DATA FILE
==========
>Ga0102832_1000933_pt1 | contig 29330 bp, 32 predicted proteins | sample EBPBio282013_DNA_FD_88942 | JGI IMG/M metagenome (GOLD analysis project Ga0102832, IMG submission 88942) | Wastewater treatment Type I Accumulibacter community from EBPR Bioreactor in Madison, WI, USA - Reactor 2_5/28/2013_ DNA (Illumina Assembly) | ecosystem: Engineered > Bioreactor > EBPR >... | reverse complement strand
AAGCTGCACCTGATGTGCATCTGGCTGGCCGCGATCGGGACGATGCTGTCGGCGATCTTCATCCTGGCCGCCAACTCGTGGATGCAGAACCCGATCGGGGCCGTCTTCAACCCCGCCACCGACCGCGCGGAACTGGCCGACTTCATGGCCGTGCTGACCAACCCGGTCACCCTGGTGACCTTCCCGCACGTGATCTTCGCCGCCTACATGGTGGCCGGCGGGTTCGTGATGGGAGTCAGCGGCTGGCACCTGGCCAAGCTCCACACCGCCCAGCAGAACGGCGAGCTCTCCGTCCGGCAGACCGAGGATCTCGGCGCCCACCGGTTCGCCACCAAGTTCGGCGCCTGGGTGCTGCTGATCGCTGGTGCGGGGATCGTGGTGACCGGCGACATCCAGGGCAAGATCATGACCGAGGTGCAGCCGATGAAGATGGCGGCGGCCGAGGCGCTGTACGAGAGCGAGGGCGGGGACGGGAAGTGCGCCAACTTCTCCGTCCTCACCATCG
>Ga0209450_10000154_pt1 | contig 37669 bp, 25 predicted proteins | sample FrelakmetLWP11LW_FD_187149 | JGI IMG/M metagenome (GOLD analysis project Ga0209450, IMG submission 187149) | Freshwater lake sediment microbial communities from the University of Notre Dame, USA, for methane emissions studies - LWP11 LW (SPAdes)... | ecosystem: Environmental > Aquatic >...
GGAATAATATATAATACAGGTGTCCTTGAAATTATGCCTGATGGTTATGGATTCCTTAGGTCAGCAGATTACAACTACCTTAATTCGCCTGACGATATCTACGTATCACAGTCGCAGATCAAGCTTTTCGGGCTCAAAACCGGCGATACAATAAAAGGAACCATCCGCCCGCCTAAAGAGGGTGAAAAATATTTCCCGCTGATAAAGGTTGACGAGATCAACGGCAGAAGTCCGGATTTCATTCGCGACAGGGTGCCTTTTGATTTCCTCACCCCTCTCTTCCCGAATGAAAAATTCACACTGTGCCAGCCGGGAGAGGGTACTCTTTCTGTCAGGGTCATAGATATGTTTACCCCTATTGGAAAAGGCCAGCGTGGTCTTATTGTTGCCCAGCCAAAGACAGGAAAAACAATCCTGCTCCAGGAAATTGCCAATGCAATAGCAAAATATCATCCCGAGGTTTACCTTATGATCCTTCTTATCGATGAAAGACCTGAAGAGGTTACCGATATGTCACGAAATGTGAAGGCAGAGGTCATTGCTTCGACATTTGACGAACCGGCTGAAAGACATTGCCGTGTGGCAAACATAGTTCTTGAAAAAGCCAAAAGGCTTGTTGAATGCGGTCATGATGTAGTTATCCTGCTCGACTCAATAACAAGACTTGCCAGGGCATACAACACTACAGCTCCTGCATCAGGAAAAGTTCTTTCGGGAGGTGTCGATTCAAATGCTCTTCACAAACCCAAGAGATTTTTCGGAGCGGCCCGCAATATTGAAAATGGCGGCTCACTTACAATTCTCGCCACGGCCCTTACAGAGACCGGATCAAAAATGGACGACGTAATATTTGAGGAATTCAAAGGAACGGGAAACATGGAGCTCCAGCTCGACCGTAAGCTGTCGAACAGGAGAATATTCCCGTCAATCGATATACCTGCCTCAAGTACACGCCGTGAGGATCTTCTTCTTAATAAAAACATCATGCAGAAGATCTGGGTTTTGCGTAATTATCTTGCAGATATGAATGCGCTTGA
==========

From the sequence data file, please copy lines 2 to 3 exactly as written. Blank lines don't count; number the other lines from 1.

AAGCTGCACCTGATGTGCATCTGGCTGGCCGCGATCGGGACGATGCTGTCGGCGATCTTCATCCTGGCCGCCAACTCGTGGATGCAGAACCCGATCGGGGCCGTCTTCAACCCCGCCACCGACCGCGCGGAACTGGCCGACTTCATGGCCGTGCTGACCAACCCGGTCACCCTGGTGACCTTCCCGCACGTGATCTTCGCCGCCTACATGGTGGCCGGCGGGTTCGTGATGGGAGTCAGCGGCTGGCACCTGGCCAAGCTCCACACCGCCCAGCAGAACGGCGAGCTCTCCGTCCGGCAGACCGAGGATCTCGGCGCCCACCGGTTCGCCACCAAGTTCGGCGCCTGGGTGCTGCTGATCGCTGGTGCGGGGATCGTGGTGACCGGCGACATCCAGGGCAAGATCATGACCGAGGTGCAGCCGATGAAGATGGCGGCGGCCGAGGCGCTGTACGAGAGCGAGGGCGGGGACGGGAAGTGCGCCAACTTCTCCGTCCTCACCATCG
>Ga0209450_10000154_pt1 | contig 37669 bp, 25 predicted proteins | sample FrelakmetLWP11LW_FD_187149 | JGI IMG/M metagenome (GOLD analysis project Ga0209450, IMG submission 187149) | Freshwater lake sediment microbial communities from the University of Notre Dame, USA, for methane emissions studies - LWP11 LW (SPAdes)... | ecosystem: Environmental > Aquatic >...